By LIM MAY LEE
MARYAM Lee, 24, experienced sexual grooming and harassment as early as when she was 10. She just never realised it until she watched R.AGE’s Predator In My Phone series.
While most of the grooming happened on Friendster and MySpace, the scariest incident took place “offline”.
“When I was 13, I met a senior in the school canteen, and he asked me to go to his car. Once we were in his car, he tried to touch me, and I was only saved by the school bell,” she said during the launch of Unicef’s #ReplyForAll-MY campaign.
She never told anybody about her ordeal, thinking she would get in trouble.
“I thought it wouldn’t sit well with others,” said Lee, now an event manager with Projek Dialog. “In our culture, people would rather scold their kids rather than talk about sex, which further feeds our ignorance.”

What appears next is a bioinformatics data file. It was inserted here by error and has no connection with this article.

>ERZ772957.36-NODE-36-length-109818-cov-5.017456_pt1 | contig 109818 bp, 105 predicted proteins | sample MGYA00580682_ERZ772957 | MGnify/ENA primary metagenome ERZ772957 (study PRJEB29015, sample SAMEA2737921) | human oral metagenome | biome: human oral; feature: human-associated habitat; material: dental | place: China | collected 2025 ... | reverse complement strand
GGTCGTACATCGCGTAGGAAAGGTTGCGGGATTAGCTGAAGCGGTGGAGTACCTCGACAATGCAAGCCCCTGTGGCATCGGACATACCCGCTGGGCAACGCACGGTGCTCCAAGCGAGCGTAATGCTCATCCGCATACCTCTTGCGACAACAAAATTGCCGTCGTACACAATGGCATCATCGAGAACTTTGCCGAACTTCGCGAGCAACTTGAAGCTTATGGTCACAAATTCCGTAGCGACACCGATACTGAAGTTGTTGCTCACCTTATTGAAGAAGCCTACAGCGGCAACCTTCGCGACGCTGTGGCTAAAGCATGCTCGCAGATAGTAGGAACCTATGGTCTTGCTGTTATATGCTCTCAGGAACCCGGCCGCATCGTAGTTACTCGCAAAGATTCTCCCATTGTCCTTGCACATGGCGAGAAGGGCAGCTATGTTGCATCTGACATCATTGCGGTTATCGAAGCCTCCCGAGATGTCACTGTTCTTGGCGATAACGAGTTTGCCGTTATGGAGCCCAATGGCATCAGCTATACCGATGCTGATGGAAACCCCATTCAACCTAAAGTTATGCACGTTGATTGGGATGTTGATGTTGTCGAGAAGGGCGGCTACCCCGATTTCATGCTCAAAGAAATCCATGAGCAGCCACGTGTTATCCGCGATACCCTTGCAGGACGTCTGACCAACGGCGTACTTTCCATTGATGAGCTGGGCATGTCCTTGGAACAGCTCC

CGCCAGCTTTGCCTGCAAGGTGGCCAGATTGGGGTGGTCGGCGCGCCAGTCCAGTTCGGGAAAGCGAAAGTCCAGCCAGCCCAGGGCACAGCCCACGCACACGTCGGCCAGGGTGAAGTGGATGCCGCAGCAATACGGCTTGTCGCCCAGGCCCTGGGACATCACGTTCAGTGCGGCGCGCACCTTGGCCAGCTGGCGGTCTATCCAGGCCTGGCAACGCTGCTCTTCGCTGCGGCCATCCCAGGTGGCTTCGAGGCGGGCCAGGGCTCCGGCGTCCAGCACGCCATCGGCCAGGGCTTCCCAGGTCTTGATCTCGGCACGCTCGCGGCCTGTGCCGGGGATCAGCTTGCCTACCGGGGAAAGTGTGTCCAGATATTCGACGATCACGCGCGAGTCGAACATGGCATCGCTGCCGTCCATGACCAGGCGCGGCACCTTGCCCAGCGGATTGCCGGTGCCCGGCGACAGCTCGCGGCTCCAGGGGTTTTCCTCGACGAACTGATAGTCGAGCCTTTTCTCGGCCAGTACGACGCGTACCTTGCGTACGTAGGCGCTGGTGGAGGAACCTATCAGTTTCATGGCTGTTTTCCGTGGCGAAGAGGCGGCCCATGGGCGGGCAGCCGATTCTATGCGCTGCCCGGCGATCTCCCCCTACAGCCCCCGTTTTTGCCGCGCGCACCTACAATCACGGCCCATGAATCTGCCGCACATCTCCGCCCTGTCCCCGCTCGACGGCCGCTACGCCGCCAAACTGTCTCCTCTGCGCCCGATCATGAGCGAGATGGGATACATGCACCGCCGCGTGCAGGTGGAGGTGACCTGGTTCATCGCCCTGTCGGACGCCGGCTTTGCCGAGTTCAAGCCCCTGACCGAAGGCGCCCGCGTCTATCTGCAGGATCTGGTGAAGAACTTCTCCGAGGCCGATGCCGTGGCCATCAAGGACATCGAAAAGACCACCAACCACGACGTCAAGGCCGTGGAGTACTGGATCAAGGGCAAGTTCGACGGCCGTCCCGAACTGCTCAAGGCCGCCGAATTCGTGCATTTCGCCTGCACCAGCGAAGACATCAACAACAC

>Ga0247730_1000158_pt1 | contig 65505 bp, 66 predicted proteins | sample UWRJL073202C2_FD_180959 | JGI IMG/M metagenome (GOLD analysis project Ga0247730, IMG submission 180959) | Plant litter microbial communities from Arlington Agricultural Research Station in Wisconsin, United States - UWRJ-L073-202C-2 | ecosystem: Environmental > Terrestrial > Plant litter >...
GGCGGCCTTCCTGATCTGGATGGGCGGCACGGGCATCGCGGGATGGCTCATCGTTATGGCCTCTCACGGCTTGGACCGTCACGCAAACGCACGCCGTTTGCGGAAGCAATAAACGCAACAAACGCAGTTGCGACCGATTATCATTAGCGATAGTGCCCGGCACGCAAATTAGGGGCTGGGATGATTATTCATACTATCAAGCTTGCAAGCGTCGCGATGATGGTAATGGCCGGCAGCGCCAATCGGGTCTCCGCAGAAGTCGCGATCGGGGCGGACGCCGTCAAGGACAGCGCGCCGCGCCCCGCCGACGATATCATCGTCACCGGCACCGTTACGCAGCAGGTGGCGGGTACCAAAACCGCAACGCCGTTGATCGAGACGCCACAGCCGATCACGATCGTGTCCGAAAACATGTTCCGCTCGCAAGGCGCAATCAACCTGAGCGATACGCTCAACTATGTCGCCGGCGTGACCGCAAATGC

And that’s the main problem identified by the various NGOs, experts and child advocates (like Maryam) who were gathered at the #ReplyForAll launch – Malaysians aren’t having enough open conversations with their children.
The main event at the launch was a town hall meeting with various stakeholders to address online child sexual exploitation (CSE), and one of the recurring themes of the discussion was the need for better sex education, both in schools and at home.
“The problem in Malaysia is that sex is taboo. It’s not talked about in schools, so children go online to explore, which makes them vulnerable,” said Unicef representative to Malaysia, Marianne Hattingh-Clarke.
With so many experts and NGOs gathered, including WOMEN:girls, P.S. The Children, Sisters In Islam, World Vision and the Royal Malaysian Police, Hattingh-Clarke said she hoped it would be a “watershed moment” for the country.
Unicef has been working with R.AGE to launch #ReplyForAll-MY in collaboration with Predator In My Phone, as both campaigns are calling for new laws against CSE in Malaysia.